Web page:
By Quoc Hung – Translated by Kim Khanh
By Quoc Hung – Translated by Kim Khanh
Some families coming from far away brought sedge mats and camped outside the temple since Tuesday night, waiting for the worshipping ceremony.
Vietnamese citizens celebrate the death anniversary of the Hung Kings (2879-258 BCE) on the 10th day of the third lunar month each year. This year, the day falls on Wednesday, April 21 on the Gregorian calendar.
A family brings chicken and sticky rice as offerings.
The festival was recognized by UNESCO in 2012 as an “Intangible Cultural Heritage of Humanity”.
At 7 a.m, the incense offering ceremony began with a procession heading to the Thuong (Upper) Temple on the Nghia Linh Mountain. The participants, dressed in traditional attire, climbed up 300 steps, taking about half an hour to reach the t emple.
As a Covid -19 precaution, authorities cut out some ceremonies and numerous entertainment activities at this year’s festival.
The police had set up barricades on either side of the road leading to the temple to keep the crowds at bay. On loudspeakers, they called on pilgrims to comply with Covid -19 prevention measures.
The festival took place even as neighboring Cambodia and nearby Southeast Asian countries like Thailand and the Philippines are battling their biggest outbreaks yet, with highly infectious Covid -19 variants.
At 8 a.m. the crowd started flocking to the temple, prompting police and military forces to quickly divide them and prevent the situation from turning chaotic.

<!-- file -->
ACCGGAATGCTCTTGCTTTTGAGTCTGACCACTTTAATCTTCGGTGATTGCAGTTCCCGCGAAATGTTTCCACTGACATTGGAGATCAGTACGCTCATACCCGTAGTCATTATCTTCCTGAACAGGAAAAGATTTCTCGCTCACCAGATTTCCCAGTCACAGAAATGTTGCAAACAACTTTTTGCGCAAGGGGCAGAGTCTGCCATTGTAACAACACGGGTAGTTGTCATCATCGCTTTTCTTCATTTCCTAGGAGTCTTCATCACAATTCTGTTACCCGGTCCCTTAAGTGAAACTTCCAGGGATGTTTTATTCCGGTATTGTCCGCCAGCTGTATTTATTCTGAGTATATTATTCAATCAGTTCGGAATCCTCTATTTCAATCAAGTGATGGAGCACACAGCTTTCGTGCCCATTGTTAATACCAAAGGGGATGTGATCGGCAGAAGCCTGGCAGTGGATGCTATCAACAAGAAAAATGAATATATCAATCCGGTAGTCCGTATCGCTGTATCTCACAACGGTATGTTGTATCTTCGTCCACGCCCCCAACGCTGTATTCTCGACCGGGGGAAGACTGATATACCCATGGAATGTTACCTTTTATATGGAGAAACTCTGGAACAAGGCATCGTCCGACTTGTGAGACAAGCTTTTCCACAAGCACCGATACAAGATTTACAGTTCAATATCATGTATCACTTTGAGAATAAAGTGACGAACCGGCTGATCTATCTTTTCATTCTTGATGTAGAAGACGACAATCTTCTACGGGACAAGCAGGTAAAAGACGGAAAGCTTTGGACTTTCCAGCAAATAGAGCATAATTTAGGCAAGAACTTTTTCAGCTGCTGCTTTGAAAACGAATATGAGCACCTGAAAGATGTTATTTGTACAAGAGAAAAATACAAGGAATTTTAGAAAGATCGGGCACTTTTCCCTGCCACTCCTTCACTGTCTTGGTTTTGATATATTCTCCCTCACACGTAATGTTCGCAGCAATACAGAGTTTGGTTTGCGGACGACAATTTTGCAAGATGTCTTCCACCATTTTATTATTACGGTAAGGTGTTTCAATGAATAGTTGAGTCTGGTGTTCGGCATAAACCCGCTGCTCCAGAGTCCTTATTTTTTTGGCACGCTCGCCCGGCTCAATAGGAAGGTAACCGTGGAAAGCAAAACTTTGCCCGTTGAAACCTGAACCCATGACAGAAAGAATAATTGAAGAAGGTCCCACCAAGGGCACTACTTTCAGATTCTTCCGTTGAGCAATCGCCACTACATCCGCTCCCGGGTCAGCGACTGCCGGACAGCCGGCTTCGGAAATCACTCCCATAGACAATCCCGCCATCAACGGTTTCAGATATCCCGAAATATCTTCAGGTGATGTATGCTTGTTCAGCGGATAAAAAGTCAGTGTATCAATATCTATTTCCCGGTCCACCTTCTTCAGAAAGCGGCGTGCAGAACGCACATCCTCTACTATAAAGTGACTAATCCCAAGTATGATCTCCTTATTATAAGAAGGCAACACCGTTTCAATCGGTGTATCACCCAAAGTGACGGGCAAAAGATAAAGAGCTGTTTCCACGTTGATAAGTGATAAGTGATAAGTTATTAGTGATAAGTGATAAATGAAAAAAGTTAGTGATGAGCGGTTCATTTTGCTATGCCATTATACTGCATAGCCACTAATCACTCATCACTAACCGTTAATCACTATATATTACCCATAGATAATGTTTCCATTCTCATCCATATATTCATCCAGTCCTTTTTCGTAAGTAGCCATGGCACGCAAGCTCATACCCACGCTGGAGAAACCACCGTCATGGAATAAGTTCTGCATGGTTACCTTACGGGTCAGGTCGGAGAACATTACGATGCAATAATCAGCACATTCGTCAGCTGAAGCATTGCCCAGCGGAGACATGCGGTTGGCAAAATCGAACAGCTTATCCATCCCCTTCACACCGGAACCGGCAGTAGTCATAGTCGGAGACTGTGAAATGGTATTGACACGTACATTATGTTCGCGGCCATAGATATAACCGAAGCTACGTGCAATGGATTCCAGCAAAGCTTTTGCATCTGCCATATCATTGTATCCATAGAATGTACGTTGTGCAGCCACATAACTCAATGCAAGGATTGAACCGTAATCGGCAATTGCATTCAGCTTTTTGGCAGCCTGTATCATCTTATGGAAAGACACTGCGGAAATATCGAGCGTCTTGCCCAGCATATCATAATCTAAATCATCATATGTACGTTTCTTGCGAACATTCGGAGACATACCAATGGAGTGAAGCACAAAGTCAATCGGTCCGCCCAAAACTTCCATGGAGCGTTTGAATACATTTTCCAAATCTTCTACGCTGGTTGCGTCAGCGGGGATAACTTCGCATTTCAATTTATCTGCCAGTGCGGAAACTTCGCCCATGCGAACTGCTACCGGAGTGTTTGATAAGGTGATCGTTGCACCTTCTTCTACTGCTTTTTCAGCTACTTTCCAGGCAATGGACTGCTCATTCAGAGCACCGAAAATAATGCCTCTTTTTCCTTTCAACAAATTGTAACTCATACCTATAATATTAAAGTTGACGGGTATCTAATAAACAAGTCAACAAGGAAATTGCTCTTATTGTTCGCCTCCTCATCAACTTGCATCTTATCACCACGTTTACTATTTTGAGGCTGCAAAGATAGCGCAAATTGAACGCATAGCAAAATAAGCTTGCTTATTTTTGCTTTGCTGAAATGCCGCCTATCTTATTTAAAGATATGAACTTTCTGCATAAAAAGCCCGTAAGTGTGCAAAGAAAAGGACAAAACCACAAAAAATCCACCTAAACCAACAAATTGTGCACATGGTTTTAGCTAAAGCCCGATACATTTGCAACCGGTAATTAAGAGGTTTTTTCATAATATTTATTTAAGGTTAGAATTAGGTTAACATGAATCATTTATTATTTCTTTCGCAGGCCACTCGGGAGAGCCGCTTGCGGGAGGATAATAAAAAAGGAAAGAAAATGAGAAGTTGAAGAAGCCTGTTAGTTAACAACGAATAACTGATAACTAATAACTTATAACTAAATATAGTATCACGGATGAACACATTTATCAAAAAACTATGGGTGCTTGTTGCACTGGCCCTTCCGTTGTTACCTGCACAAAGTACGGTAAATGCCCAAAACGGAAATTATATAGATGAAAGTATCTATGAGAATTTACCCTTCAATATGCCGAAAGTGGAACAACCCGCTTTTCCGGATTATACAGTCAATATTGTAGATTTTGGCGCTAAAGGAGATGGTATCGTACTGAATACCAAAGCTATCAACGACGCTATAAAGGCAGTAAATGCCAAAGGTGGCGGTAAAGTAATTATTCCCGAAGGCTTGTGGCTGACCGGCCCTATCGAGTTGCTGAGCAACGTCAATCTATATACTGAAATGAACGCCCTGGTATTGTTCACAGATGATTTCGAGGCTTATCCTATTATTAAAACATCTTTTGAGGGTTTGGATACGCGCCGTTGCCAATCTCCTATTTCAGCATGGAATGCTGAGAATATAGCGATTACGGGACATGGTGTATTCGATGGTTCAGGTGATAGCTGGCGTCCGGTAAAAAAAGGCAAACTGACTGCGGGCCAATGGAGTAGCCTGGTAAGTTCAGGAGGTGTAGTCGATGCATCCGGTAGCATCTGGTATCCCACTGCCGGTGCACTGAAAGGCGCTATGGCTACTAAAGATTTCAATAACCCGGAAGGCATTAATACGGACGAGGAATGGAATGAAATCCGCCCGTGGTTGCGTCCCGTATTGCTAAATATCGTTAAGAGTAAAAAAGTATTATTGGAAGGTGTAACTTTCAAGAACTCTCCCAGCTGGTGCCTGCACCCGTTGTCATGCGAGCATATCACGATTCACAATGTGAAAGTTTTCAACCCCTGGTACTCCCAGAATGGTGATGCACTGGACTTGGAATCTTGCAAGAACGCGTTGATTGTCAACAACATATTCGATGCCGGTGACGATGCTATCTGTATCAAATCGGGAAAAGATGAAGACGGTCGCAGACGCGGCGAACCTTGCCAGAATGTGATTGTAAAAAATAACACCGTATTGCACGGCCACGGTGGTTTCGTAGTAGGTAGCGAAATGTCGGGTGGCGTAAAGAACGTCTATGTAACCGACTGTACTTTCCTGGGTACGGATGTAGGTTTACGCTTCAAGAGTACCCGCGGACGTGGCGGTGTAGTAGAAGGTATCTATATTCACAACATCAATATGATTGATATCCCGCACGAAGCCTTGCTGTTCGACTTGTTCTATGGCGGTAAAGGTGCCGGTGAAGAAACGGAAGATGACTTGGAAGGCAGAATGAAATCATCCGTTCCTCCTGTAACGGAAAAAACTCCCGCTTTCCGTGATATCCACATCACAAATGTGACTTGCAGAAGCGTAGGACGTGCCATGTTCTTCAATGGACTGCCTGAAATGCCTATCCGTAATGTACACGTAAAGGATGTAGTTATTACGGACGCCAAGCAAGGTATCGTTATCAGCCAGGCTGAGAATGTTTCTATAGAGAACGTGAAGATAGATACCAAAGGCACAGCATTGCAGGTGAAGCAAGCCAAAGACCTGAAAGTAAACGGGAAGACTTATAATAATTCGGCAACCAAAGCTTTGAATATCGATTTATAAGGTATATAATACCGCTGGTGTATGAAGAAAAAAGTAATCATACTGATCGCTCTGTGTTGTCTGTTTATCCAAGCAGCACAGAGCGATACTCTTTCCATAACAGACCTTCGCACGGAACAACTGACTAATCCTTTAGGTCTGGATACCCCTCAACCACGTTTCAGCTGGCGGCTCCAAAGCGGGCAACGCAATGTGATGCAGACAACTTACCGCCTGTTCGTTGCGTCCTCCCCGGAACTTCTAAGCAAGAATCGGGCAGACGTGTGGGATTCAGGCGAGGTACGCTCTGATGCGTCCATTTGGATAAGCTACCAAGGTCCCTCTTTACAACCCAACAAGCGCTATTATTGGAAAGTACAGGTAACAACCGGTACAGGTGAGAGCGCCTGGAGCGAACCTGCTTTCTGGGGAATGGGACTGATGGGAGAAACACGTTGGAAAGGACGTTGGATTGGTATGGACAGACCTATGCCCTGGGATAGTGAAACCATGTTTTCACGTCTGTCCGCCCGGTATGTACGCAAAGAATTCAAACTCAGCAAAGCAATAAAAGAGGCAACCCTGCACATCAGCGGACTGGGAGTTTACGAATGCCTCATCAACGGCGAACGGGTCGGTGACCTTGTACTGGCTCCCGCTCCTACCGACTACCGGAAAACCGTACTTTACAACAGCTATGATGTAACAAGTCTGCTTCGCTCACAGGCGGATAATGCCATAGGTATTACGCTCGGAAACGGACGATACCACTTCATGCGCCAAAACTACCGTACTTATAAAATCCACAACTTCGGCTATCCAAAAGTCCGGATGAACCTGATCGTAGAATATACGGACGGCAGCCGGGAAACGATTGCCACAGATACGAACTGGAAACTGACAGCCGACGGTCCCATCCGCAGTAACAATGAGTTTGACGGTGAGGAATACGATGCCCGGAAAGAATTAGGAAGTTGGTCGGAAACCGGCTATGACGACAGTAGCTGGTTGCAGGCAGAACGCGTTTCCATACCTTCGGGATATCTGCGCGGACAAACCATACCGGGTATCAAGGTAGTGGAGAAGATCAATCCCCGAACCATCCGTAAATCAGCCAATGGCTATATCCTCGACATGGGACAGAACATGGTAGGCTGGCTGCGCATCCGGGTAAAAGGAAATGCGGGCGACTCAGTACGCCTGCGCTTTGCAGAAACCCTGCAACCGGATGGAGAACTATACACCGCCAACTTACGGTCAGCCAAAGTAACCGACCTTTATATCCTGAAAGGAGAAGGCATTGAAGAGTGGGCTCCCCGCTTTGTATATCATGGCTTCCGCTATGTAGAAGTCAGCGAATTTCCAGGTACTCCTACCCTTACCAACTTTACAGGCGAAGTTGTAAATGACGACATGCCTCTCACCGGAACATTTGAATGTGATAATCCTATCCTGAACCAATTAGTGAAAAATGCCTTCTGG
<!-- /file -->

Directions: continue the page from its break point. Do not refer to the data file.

Some people carried children on their shoulders as they waited.
According to the management board of the Hung Kings Temple, more than 20,000 people attended this year’s festival.
Regardless of the weather, twice a day, Mrs. Hai Tri stands by the signboard in the middle of the crowded lane to help students get home safely from school.
The human ‘mobile sign’
The scorching, suffocating and dusty summer road of Hung Nhon (Hamlet 3, Tan Kien Commune, Binh Chanh District, Ho Chi Minh City) at 11pm does not keep Ms. Nguyen Thi Bach Phuong (Ms. Hai Tri, 62) from going out to offer students of Tan Kien Secondary School support as they struggle to cross the crowded roads.
Grabbing her conical leaf hat, she rushes out onto the noisy lanes jam- packed with vehicles holding a sign: “Please stop for a second and let students cross the street”. Whenever a large car approaches with no intention of slowing down, she points the board towards it to ask for giving roads. When she notices that the two lines of cars has slowed down, she graciously leads the students across until they are safe, she then motions for the drivers to move normally.
Year after year, Ms. Hai Tri has become a “mobile traffic sign” to help students cross the street safely.
The small road from Tan Kien Secondary School to Hung Nhon Street. After school, students have to stand here for a long time trying to cross the road.
What she’s doing is of her own accord and comes from her love for the children. Her house is opposite the road from Tan Kien Secondary School leading to Hung Nhon Street.
She said: “One day, I saw the children standing on the other side of the street for a very long time looking at each other and not daring to pass. This road is quite narrow with 2-way traffic. At noon, there are more cars, trucks, and containers, so it is dangerous with no traffic signs.”
Some of them even pleaded for help so she ran out to them. After that day Mrs. Hai Tri wondered how to assist these kids with road crossing. She soon decided to take a pen and scribble on a cardboard, then waited every day for students to finish school, holding a doodle board in the middle of the traffic lane, leading the students through. In fear of what was written on the board as too small to be seen by the drivers, she even tried to bold the text with a felt pen.
Offering help, even without money
To help students cross the street safely, Mrs. Hai Tri hang a cardboard which writes: “Stop for students to cross the road”. Later, the parent of a student presented her a professionally-design signboard.
The students now feel more secure when crossing the street. Parents are no longer worried about their children being in traffic jams after class.